British Prime Minister Theresa May's vision for Brexit is antagonizing EU officials, setting the stage for bruising negotiations following the triggering of Article 50 of the Lisbon Treaty. May's threats on tax and security policy if she doesn't get a favorable deal are increasing the chances of her getting no deal at all, according to five Brussels-based diplomats who spoke on condition of anonymity. There was better news on the economy front as data released showed U.K. industrial production beat estimates for the end of 2016, and the trade deficit narrowed. 

Markets Rise

Overnight, the MSCI Asia Pacific Index rose 0.9 percent, while Japan's Topix index rallied 2.2 percent as the yen weakened boosting exporters. In Europe, the Stoxx 600 Index was 0.1 percent higher at 5:42 a.m. ET as the resource sector continued to outperform. U.S. stock futures also gained. Short-term Greek debt rallied as the country's creditors may present the government with a framework of measures required for completing the nation’s stalled bailout review, according to people familiar with the matter.

Iron Rally 

Iron ore futures on the Dalian Commodity Exchange surged past $100 a ton, while spot ore rose to $83.84 a dry ton, the highest since October 2014, amid optimism about the outlook for consumption. The rise came after official data showed that China's exports surged 7.9 percent from a year earlier in dollar terms, leaving the country with a trade surplus of $51.4 billion. Better news for China on the political front too as Trump reaffirmed the U.S. 'one-China' policy in a call with President Xi Jinping.

Tuesday, February 7, 2017

Womack Weekly Commentary: February 6, 2017



Weekly Market Commentary
February 6, 2017

The Markets

U.S. stock markets were unsettled last week.

President Trump's executive order banning travel from seven predominantly Muslim countries to the United States for 90 days, in tandem with some disappointing earnings reports, inspired turmoil and uncertainty that helped push U.S. stock markets lower early in the week. The Dow Jones Industrial Average dropped below 20,000.

Mid-week, markets remained sanguine after the Federal Reserve left interest rates unchanged. An economist cited by Barron’s said:

“[The Federal Reserve] left open the door to hike rates further should the trend in inflation accelerate while also maintaining the option to hold rates steady for an extended period. I expect the minutes to be released in a few weeks will show a more wide ranging debate than that indicated by the policy statement, but the clear lack of visibility on key trade, tax, spending, and regulatory initiatives argued for a well-scrubbed statement.”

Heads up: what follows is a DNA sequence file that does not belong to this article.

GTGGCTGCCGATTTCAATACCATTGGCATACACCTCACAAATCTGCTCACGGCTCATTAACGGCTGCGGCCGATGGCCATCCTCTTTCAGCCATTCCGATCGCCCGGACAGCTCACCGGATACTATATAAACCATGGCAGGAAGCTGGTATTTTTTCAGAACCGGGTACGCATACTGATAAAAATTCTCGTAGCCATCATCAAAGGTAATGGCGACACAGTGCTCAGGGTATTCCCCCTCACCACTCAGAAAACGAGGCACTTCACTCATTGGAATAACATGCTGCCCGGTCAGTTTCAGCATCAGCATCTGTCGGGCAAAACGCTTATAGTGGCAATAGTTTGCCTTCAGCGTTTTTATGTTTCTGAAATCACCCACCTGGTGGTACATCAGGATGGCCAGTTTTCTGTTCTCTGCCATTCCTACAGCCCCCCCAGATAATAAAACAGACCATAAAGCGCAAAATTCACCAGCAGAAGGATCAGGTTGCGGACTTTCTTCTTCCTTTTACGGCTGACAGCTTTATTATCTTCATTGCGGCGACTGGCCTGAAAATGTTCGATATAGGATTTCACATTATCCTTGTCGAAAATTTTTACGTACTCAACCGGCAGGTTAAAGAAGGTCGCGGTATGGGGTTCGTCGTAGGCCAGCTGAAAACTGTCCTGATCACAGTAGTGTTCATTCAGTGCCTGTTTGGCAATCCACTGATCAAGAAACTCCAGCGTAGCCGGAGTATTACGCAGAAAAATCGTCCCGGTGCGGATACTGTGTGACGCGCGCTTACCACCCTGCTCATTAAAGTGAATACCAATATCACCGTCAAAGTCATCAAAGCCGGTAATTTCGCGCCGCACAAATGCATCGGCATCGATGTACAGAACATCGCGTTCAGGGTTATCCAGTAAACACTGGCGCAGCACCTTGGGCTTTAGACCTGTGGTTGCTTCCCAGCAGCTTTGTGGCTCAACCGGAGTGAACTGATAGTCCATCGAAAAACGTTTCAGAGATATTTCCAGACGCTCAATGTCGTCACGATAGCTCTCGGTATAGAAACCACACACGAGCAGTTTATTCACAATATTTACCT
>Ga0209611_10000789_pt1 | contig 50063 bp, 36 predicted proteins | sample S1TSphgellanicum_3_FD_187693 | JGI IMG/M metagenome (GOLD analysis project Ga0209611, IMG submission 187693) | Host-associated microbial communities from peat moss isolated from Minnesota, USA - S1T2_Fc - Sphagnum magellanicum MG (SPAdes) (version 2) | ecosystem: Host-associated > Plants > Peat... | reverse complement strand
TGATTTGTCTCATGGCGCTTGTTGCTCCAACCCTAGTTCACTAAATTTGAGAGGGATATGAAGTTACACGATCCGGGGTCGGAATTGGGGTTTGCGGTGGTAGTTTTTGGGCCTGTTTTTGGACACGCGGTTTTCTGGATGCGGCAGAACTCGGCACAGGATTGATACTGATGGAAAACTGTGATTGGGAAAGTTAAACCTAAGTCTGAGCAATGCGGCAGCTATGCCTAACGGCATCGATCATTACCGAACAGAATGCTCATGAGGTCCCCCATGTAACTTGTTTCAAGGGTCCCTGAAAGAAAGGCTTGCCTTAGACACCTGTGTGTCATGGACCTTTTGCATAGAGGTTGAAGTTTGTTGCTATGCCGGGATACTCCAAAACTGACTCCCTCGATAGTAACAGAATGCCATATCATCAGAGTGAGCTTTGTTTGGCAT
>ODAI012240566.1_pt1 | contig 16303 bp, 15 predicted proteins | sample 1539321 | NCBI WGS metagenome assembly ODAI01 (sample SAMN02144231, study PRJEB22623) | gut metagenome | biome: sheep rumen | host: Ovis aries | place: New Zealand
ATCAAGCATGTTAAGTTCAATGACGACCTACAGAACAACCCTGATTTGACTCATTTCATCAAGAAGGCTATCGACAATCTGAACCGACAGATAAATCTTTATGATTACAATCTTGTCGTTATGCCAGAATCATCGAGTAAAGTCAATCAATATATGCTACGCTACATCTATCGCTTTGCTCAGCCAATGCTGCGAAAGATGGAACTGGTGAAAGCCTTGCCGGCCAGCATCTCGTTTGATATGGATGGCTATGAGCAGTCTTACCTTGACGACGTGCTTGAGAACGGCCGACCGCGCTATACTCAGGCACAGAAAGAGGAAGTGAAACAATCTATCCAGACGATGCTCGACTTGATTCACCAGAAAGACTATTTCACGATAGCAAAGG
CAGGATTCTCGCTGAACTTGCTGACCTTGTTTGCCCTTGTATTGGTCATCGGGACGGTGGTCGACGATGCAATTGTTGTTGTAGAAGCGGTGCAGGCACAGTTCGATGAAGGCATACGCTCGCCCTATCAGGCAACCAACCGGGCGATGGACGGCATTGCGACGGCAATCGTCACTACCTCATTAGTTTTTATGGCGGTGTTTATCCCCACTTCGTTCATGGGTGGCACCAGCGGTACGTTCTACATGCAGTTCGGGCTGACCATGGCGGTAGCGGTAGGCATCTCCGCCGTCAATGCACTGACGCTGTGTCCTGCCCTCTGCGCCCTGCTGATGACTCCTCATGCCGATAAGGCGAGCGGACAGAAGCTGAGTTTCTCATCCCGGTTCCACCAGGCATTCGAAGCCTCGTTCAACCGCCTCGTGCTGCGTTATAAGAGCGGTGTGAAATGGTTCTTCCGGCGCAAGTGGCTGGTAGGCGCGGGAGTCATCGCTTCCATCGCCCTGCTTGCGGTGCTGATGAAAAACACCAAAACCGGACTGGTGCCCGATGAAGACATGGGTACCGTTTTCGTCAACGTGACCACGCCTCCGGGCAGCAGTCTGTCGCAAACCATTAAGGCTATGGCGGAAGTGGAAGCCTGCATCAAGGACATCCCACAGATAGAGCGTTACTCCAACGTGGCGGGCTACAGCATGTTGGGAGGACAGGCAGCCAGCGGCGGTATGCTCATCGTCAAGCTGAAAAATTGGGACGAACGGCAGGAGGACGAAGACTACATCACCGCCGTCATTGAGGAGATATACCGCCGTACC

Late in the week, markets rallied when the Bureau of Labor Statistics delivered a reasonably strong jobs report. The Boston Globe wrote, “…employers added a healthy 227,000 workers to their payrolls in January. But, despite a surge of local minimum-wage increases in states across the country, wage growth was meager.”

Financial shares gained on Friday. The Washington Post reported market optimism returned after The Wall Street Journal published an interview with Gary Cohn, White House Economic Council Director. Cohn indicated President Trump planned to sign executive orders preparing the way to dismantle Dodd-Frank reforms and limit other regulations affecting the financial industry.

The Dow finished the week just above 20,000.


Data as of 2/3/17
1-Week
Y-T-D
1-Year
3-Year
5-Year
10-Year
Standard & Poor's 500 (Domestic Stocks)
0.1%
2.6%
20.1%
9.7%
11.3%
4.7%
Dow Jones Global ex-U.S.
0.3
4.3
15.3
-0.1
1.8
-1.0
10-year Treasury Note (Yield Only)
2.5
NA
1.9
2.6
2.0
4.8
Gold (per ounce)
2.6
4.8
7.4
-1.3
-6.9
6.5
Bloomberg Commodity Index
-0.1
0.5
15.3
-11.4
-9.6
-6.1
DJ Equity All REIT Total Return Index
0.8
0.7
13.4
12.5
10.2
4.2
S&P 500, Dow Jones Global ex-US, Gold, Bloomberg Commodity Index returns exclude reinvested dividends (gold does not pay a dividend) and the three-, five-, and 10-year returns are annualized; the DJ Equity All REIT Total Return Index does include reinvested dividends and the three-, five-, and 10-year returns are annualized; and the 10-year Treasury Note is simply the yield at the close of the day on each of the historical time periods.
Sources: Yahoo! Finance, Barron’s, djindexes.com, London Bullion Market Association.
Past performance is no guarantee of future results. Indices are unmanaged and cannot be invested into directly. N/A means not applicable.

does college open doors? A new study examined how college affects Americans’ social mobility by cross-referencing data from the Department of Education (from 1999-2013) with 30 million tax returns. The researchers looked at the earnings of graduates from various colleges and how graduates’ earnings varied relative to parental income. The Economist described some of the findings:

“…some colleges do a better job of boosting poor students up the income ladder than others. Previously, the best data available showed only average earnings by college. For the first time, the entire earnings distribution of a college’s graduates – and how that relates to parental income – is now known.